Attila Was the Greatest Hun Leader

3. Attila kills his brother

After several major battles, the Huns returned to the Alfjöld plain. The information about the events that happened there is not complete, but according to Roman chroniclers, it was there that Attila killed his brother Bleda in order to get all the power of the Hun Empire.

4. Attila and the women

It is believed that in the year 450, the sister of the emperor of the Western Roman Empire - Honoria, herself sent a ring to Attila with a letter in which she asked for help from the Hun leader, as she was about to have an arranged marriage with a Roman nobleman. Then Attila already had not one but several wives, but he thought about the girl's request. He thought that if he married her, he would have power over half the Western Roman Empire.

In the end, the marriage did not take place, because she failed to persuade her brother and he forced her to marry the Roman. Of course, Attila did not accept the cancellation and made two marches on Rome, because of the girl.

5. A single defeat

Throughout his reign, Attila suffered a single defeat, which occurred in 451, when an army of 200, 000 Hunnic warriors marched into Gaul. Then, however, the Romans allied themselves with the Visigoths and together they faced the Huns. It was one of the bloodiest battles known in history, in which Attila also fell. He withdrew the soldiers, but it was only a virtual truce, as the warrior attacked Rome again just a year later.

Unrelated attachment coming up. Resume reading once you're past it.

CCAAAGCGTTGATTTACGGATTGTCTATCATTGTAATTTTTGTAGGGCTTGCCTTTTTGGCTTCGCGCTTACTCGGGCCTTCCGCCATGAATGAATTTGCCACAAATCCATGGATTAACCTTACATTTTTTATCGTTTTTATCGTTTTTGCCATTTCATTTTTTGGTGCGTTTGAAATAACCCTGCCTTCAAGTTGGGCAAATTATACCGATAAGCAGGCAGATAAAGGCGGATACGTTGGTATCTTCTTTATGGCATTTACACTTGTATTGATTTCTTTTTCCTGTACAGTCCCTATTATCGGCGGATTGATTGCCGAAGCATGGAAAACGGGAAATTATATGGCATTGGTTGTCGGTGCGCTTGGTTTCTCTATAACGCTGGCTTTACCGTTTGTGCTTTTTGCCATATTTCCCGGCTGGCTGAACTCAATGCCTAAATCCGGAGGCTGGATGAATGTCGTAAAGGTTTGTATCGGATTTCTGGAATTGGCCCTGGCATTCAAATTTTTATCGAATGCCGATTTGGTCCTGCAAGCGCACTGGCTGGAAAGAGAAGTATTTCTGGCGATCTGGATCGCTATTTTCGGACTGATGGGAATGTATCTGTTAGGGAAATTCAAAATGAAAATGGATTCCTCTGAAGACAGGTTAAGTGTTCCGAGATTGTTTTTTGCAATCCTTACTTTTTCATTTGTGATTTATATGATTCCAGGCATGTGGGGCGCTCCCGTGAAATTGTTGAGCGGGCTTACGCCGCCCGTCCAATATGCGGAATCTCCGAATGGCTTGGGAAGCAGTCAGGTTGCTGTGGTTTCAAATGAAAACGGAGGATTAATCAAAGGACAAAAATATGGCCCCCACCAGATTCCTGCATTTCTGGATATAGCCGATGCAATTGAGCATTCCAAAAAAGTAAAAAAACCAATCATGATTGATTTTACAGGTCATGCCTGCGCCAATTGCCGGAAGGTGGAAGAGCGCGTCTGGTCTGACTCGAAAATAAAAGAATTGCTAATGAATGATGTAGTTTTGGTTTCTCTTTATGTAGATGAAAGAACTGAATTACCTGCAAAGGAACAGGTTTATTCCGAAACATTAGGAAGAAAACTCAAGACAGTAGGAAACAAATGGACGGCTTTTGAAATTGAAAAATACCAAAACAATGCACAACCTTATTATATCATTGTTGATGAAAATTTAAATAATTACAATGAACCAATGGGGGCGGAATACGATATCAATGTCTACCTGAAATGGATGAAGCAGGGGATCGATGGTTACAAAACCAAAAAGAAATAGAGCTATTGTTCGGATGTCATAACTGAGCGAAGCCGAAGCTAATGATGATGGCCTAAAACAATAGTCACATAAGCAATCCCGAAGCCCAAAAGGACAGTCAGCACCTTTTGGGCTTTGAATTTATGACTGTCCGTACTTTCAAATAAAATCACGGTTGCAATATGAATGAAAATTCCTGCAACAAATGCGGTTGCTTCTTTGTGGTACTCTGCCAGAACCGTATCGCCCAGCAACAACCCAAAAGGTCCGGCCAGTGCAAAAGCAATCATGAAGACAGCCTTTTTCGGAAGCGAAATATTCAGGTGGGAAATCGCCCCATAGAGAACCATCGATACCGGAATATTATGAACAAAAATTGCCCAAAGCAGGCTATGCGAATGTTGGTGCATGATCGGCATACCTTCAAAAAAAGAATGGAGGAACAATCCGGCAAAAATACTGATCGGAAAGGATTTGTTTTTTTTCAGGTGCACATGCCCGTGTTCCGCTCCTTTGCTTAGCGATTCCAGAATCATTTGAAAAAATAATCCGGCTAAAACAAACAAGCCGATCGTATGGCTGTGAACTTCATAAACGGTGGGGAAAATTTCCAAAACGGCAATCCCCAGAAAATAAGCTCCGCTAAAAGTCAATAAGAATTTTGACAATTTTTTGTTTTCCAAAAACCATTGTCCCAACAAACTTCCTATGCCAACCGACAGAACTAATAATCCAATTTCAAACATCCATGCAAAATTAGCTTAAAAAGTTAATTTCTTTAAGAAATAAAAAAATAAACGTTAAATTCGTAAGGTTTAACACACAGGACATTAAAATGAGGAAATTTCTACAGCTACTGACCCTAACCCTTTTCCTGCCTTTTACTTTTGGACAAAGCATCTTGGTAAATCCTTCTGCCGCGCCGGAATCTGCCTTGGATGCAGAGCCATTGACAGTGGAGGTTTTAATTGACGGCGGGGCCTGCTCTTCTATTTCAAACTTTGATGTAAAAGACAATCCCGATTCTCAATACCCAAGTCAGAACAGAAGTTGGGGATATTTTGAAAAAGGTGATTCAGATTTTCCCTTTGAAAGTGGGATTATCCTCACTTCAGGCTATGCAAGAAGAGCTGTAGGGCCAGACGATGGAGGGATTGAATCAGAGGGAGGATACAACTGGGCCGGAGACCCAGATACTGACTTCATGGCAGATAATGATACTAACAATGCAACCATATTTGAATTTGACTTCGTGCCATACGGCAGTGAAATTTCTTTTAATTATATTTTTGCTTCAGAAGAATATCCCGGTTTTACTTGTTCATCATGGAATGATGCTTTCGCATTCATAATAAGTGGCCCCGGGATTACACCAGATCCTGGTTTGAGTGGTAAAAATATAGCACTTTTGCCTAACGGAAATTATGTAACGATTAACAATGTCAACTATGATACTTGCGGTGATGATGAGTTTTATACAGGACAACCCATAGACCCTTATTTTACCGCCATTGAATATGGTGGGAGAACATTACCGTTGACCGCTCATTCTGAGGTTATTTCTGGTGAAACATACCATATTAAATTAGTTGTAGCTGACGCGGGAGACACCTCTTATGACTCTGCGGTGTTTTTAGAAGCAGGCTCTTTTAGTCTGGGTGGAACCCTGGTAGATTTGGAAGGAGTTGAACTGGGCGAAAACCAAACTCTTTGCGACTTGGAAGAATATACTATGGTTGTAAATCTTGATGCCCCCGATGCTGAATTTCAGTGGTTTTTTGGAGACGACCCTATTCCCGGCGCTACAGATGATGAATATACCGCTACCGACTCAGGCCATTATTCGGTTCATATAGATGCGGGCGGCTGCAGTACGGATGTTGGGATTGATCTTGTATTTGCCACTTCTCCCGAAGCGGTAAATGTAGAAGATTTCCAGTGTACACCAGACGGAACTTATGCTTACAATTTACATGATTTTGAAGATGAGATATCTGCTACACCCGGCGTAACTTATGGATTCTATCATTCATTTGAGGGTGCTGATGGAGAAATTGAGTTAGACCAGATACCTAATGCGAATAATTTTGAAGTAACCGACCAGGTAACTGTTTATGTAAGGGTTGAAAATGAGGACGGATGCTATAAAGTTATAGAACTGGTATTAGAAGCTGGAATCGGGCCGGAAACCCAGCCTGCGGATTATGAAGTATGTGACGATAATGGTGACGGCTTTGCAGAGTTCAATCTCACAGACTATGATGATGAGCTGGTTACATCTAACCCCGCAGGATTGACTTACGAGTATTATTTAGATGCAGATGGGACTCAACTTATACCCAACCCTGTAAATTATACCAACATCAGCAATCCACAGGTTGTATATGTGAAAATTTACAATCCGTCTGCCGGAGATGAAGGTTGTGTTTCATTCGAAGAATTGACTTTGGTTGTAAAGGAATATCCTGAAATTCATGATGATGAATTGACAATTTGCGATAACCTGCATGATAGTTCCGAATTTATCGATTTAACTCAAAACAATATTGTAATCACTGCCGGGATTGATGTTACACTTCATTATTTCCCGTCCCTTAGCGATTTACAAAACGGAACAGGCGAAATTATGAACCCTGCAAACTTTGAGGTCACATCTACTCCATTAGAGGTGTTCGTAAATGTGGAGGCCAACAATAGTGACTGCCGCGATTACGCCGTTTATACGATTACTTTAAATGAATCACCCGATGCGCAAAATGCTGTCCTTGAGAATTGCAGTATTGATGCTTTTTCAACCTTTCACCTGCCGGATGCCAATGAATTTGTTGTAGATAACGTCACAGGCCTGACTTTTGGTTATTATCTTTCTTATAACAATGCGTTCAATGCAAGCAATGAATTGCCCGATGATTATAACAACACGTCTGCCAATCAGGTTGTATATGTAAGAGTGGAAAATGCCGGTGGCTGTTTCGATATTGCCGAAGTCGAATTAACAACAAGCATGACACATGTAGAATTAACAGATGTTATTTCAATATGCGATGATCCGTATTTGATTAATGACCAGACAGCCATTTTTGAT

6. Attila led a modest life

Although legend tells that Attila sought to accumulate ever greater wealth and gold, this was not quite the case. Yes, the warrior took care of his people, serving them food in silver dishes, but he himself did not eat in one. Attila ate from a wooden plate and only meat. The cup he drank from was also made of wood. He did not demonstrate his greatness, he lived modestly.

7. Does not die like a warrior

Although the circumstances surrounding his death are not entirely clear, there are reports that he died during his first wedding night with his second wife, Ildiko. They got married in 453, the wedding was in Attila's palace and everyone had fun. The next morning, however, he never appeared and the servants were forced into the bedroom. There they found the dead body of the warriot, next to which his new wife was standing, crying and screaming at the top of her voice. They found no wounds on his body, but his nose was bleeding. Some thought that it was Ildiko who killed her husband, others that the death occurred, because of the excessive consumption of alcohol the night before.

8. The place of his grave is not known

Attila's grand burial is legendary. He was buried in as many as three coffins - iron, silver and gold. The tomb in which he was placed was filled with weapons of enemies. A bunch of jewels and precious stones were placed next to the casket. All who prepared and participated in the funeral, however, were killed, so that they could not reveal the place of the grave.